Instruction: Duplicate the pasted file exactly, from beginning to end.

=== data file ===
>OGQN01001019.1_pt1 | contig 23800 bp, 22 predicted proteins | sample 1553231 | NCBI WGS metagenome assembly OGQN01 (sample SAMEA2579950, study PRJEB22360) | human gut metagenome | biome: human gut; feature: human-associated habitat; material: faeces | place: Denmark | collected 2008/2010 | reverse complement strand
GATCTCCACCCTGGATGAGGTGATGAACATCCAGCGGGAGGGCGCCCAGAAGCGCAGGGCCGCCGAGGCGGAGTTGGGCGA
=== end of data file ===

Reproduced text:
>OGQN01001019.1_pt1 | contig 23800 bp, 22 predicted proteins | sample 1553231 | NCBI WGS metagenome assembly OGQN01 (sample SAMEA2579950, study PRJEB22360) | human gut metagenome | biome: human gut; feature: human-associated habitat; material: faeces | place: Denmark | collected 2008/2010 | reverse complement strand
GATCTCCACCCTGGATGAGGTGATGAACATCCAGCGGGAGGGCGCCCAGAAGCGCAGGGCCGCCGAGGCGGAGTTGGGCGA